About The Berkeley Institute

The Berkeley Institute was founded in 2013 to explore and pass on the enduring principles of reason and order that underlie intellectual and academic inquiry. These principles enable clear and generous engagement with contemporary intellectual and academic life. They can help students negotiate the diverse array of specialized expertise that confronts them in university study, to find the grounds of intellectual coherence in what they often experience as the fragmented and unrelated menu of courses they take there. And they can help students find productive relations between their intellectual work and their religious or moral commitments.

The Berkeley Institute is especially committed to preparing students for positions of academic and intellectual leadership. Its programs, for undergraduate and graduate students at UC Berkeley and other area schools, help them achieve an integrated education and prepare themselves for academic careers through exploration of classical traditions and a sustained, open, and rigorous encounter with contemporary thought. By these means, we prepare them to join the life of the American university confidently, thoughtfully, and with integrity.

Finally, the Berkeley Institute seeks to form a community of scholars both at Berkeley and elsewhere to support these efforts and exchange ideas through conferences, and programs; and, eventually, at supporting the research of graduate students and younger faculty who promise to make a difference to the culture of American higher education.


In the last half-century, the American university has enjoyed an unparalleled success in producing and refining new knowledge. But it has quietly lost confidence in its capacity to find any grounds of coherence in it, or any forms of wisdom that could order it to the public good. As the many academic disciplines proliferate new forms of expertise, the academic profession as a whole has grown shy about spelling out the rational principles on which these achievements could be assessed, weighed, and valued in relation to each other and to the human good. And it has not even tried to shape an education that would train its students to recognize and use those principles in the service of integrated understanding or of human flourishing. The results are university faculty whose specialized knowledge outstrips their commitment to wide-ranging rational exchange; a student population that knows neither classical and religious traditions nor the arts of thinking they developed; and an intellectual culture whose wide array of specialized expertise often expresses a dull uniformity of received ideas.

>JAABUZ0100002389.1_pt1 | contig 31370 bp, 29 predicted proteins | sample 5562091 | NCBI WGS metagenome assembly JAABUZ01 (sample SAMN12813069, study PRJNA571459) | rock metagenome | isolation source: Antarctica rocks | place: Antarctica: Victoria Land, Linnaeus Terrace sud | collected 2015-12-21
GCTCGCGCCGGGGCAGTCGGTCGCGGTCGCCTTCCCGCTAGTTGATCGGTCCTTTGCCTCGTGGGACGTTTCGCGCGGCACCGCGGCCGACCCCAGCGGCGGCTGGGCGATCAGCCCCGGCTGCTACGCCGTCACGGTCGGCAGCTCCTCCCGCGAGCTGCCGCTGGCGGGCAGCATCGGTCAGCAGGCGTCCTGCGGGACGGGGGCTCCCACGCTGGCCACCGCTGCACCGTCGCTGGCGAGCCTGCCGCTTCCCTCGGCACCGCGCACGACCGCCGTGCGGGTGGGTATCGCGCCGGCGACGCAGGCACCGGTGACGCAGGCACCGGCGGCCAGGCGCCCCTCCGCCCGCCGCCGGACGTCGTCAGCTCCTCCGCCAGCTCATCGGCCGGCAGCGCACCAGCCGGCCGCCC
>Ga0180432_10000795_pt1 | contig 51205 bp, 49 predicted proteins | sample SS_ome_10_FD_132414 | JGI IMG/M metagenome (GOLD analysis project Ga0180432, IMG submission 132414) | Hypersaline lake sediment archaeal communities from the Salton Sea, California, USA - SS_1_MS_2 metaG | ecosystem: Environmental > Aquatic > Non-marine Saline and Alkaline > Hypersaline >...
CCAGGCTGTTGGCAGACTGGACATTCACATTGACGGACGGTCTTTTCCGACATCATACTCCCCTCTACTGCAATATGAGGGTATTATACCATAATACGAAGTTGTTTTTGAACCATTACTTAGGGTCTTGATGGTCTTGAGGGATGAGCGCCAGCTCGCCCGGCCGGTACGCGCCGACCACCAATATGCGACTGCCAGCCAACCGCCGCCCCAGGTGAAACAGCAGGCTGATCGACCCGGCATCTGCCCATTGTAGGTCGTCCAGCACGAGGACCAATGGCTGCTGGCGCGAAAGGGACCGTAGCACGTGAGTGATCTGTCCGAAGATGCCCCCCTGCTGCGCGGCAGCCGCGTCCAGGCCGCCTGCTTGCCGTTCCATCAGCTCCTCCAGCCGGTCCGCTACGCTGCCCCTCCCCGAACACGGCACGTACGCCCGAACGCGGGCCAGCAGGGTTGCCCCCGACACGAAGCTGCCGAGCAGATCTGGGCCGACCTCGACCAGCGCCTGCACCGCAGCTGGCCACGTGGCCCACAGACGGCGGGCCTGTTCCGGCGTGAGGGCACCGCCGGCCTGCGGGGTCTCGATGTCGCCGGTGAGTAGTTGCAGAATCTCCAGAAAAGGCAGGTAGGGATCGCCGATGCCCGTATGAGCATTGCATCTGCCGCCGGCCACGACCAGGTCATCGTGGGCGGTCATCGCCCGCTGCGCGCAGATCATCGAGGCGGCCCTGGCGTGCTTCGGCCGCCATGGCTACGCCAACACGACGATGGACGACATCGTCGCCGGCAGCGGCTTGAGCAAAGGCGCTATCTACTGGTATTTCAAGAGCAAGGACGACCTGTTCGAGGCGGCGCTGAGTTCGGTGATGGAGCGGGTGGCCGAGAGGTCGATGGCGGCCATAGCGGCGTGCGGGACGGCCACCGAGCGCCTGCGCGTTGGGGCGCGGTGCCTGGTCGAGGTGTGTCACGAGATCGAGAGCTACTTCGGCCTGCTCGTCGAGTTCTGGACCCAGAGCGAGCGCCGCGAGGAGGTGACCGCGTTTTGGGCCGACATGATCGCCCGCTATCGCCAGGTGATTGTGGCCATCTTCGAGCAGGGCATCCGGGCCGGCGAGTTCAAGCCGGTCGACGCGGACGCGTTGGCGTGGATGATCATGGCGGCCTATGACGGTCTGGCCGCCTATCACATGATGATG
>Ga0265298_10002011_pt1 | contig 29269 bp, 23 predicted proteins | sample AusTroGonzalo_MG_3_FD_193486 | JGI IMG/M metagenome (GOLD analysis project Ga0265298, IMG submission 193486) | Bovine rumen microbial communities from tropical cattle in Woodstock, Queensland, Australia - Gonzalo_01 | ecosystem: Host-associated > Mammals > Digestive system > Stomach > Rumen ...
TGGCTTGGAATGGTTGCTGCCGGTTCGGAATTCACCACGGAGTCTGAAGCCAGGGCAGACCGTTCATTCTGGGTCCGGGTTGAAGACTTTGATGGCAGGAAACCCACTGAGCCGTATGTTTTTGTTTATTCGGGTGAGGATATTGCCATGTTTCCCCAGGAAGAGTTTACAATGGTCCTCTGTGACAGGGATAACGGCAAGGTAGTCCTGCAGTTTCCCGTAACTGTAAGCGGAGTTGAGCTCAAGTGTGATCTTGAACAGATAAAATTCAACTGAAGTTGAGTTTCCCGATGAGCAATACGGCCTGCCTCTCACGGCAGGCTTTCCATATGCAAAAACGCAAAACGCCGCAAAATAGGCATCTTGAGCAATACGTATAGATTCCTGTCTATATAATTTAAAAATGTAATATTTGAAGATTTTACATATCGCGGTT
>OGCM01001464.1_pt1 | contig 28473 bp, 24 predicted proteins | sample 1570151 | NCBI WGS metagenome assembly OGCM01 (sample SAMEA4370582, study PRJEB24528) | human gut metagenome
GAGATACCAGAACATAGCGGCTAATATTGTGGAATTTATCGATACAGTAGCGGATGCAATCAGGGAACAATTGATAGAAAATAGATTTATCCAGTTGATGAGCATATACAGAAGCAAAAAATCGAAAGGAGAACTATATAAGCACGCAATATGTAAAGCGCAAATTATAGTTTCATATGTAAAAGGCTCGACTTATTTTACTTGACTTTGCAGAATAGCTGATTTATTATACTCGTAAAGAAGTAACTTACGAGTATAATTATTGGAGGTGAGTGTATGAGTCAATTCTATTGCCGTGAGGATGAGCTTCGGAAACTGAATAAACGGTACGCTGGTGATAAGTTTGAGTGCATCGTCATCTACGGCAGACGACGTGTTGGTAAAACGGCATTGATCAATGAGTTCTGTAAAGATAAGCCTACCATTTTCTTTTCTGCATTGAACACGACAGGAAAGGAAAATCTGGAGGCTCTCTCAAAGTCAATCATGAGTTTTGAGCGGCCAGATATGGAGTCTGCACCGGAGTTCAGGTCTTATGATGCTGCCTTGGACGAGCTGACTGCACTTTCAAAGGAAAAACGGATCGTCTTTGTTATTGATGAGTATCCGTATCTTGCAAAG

At prestigious universities like UC Berkeley, students find an opportunity to participate in intellectual discovery of the most advanced kind. But they do not receive a comparable training in the intellectual principles that would help them organize and build on what they learn, to make it a means of achieving clear intellects, virtuous lives, and flourishing communities. Indeed, they often hear that such ambitions are naive, and that the deep questions they entail should be relegated to private taste or choice. In particular, they hear that religious and classically rational accounts of the human person and human ends are out of place in informed intellectual discussion. Such conventional and uninformed dismissals discourage robust discussion of basic questions. But they also keep students from acquiring the most enduring tools of rigorous, engaged, responsible thinking. Serious exposure to the intellectual giants of western tradition—to Thucydides, Vergil, St. Augustine, or Pascal, for example—often leads students to find a new confidence and independence in addressing the conventional assumptions that surround them. Such works can also be the basis for more extended formation in these traditions and their intellectual resources, so that they can move into, learn from, weigh, criticize, and contribute to contemporary academic disciplines with discerning and informed confidence.